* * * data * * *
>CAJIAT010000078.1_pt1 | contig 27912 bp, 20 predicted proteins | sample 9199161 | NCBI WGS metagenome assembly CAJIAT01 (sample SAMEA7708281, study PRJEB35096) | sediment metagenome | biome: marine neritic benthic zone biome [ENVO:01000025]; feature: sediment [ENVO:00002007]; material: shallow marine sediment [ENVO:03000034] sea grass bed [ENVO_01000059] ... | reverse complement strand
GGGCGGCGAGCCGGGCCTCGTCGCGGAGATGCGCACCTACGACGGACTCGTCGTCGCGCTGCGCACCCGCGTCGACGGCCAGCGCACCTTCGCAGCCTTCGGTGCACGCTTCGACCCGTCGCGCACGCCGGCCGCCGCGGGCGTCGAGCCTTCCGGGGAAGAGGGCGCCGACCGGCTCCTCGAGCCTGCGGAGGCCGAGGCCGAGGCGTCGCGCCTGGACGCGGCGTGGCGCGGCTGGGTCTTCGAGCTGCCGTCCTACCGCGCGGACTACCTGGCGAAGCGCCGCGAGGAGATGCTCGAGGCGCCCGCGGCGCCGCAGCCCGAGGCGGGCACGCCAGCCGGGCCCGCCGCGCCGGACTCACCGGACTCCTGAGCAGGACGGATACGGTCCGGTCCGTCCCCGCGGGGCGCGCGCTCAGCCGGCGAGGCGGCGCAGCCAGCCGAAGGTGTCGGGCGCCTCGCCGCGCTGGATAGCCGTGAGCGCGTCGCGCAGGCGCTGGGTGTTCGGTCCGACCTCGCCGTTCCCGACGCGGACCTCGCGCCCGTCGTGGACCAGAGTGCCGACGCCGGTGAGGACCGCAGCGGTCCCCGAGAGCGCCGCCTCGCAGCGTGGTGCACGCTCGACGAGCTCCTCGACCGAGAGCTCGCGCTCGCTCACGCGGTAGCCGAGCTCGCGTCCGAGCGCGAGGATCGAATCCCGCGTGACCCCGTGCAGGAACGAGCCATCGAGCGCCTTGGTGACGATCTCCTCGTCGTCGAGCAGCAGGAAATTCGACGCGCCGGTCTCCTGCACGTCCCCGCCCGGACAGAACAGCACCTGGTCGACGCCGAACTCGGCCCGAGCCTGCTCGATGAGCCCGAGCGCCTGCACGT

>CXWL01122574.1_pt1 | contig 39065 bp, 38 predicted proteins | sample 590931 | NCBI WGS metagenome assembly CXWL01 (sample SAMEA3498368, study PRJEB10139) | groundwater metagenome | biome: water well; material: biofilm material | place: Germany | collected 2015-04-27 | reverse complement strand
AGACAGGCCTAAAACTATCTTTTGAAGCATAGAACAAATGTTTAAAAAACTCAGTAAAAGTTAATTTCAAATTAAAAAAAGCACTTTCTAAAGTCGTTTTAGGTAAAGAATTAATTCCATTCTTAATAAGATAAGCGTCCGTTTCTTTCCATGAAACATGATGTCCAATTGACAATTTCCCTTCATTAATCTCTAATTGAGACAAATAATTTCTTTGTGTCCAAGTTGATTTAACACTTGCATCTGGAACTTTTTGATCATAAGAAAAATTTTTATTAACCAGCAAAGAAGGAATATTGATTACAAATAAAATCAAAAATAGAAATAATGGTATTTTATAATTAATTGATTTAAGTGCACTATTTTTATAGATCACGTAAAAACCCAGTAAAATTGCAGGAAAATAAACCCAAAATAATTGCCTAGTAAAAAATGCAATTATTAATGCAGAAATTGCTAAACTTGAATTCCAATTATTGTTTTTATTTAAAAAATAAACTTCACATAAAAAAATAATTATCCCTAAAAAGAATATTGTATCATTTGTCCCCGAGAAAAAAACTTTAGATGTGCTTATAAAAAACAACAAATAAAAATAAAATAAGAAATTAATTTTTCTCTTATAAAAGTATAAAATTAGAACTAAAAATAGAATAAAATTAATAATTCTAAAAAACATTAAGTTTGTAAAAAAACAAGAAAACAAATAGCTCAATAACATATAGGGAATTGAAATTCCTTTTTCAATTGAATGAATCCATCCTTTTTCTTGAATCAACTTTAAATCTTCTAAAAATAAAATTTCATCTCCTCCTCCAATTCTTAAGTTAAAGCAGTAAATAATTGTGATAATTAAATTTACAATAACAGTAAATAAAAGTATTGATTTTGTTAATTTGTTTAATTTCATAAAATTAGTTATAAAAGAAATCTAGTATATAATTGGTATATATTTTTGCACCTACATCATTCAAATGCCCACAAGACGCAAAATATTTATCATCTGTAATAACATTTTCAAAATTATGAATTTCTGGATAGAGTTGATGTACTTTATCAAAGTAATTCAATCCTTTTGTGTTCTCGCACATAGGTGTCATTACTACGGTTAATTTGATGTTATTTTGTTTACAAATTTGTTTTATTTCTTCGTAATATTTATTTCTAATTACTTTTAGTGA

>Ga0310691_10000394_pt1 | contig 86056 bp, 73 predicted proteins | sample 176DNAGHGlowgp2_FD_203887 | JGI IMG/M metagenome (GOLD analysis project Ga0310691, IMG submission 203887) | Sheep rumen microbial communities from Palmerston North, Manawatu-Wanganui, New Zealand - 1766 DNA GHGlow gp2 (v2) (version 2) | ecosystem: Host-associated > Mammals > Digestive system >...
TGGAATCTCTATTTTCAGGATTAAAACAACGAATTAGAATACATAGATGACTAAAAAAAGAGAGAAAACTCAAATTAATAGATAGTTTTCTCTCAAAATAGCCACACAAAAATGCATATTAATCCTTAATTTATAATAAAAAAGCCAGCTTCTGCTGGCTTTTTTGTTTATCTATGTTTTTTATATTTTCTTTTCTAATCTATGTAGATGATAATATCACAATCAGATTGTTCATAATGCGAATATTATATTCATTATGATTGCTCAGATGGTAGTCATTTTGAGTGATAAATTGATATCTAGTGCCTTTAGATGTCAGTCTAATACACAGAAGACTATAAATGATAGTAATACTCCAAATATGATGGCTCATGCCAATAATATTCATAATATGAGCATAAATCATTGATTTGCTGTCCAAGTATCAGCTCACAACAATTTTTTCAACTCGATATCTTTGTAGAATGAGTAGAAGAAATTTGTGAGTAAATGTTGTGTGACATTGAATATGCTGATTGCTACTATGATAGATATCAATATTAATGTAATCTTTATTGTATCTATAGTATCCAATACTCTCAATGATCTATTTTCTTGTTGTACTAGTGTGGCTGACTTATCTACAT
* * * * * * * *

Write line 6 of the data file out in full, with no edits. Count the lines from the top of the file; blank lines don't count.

TGGAATCTCTATTTTCAGGATTAAAACAACGAATTAGAATACATAGATGACTAAAAAAAGAGAGAAAACTCAAATTAATAGATAGTTTTCTCTCAAAATAGCCACACAAAAATGCATATTAATCCTTAATTTATAATAAAAAAGCCAGCTTCTGCTGGCTTTTTTGTTTATCTATGTTTTTTATATTTTCTTTTCTAATCTATGTAGATGATAATATCACAATCAGATTGTTCATAATGCGAATATTATATTCATTATGATTGCTCAGATGGTAGTCATTTTGAGTGATAAATTGATATCTAGTGCCTTTAGATGTCAGTCTAATACACAGAAGACTATAAATGATAGTAATACTCCAAATATGATGGCTCATGCCAATAATATTCATAATATGAGCATAAATCATTGATTTGCTGTCCAAGTATCAGCTCACAACAATTTTTTCAACTCGATATCTTTGTAGAATGAGTAGAAGAAATTTGTGAGTAAATGTTGTGTGACATTGAATATGCTGATTGCTACTATGATAGATATCAATATTAATGTAATCTTTATTGTATCTATAGTATCCAATACTCTCAATGATCTATTTTCTTGTTGTACTAGTGTGGCTGACTTATCTACAT